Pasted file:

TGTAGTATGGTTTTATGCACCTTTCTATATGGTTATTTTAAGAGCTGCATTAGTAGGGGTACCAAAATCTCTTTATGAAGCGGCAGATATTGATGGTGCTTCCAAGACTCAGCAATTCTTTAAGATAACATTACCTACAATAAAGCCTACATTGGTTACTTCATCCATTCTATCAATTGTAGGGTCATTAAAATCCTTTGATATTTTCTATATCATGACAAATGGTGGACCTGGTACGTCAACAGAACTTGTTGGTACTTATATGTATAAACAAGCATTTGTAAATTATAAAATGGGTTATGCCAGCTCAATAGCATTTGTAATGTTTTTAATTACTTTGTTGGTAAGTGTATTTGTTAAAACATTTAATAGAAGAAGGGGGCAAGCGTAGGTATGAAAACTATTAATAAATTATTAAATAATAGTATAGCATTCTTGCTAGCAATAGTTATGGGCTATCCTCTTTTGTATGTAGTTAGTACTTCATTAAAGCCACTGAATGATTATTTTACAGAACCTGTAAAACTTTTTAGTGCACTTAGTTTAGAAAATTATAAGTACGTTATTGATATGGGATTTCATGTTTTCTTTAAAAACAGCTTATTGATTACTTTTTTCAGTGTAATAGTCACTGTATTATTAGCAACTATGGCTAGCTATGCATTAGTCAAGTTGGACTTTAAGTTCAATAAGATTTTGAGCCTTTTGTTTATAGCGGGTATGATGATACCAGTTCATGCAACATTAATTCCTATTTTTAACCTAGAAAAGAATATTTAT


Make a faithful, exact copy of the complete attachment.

TGTAGTATGGTTTTATGCACCTTTCTATATGGTTATTTTAAGAGCTGCATTAGTAGGGGTACCAAAATCTCTTTATGAAGCGGCAGATATTGATGGTGCTTCCAAGACTCAGCAATTCTTTAAGATAACATTACCTACAATAAAGCCTACATTGGTTACTTCATCCATTCTATCAATTGTAGGGTCATTAAAATCCTTTGATATTTTCTATATCATGACAAATGGTGGACCTGGTACGTCAACAGAACTTGTTGGTACTTATATGTATAAACAAGCATTTGTAAATTATAAAATGGGTTATGCCAGCTCAATAGCATTTGTAATGTTTTTAATTACTTTGTTGGTAAGTGTATTTGTTAAAACATTTAATAGAAGAAGGGGGCAAGCGTAGGTATGAAAACTATTAATAAATTATTAAATAATAGTATAGCATTCTTGCTAGCAATAGTTATGGGCTATCCTCTTTTGTATGTAGTTAGTACTTCATTAAAGCCACTGAATGATTATTTTACAGAACCTGTAAAACTTTTTAGTGCACTTAGTTTAGAAAATTATAAGTACGTTATTGATATGGGATTTCATGTTTTCTTTAAAAACAGCTTATTGATTACTTTTTTCAGTGTAATAGTCACTGTATTATTAGCAACTATGGCTAGCTATGCATTAGTCAAGTTGGACTTTAAGTTCAATAAGATTTTGAGCCTTTTGTTTATAGCGGGTATGATGATACCAGTTCATGCAACATTAATTCCTATTTTTAACCTAGAAAAGAATATTTAT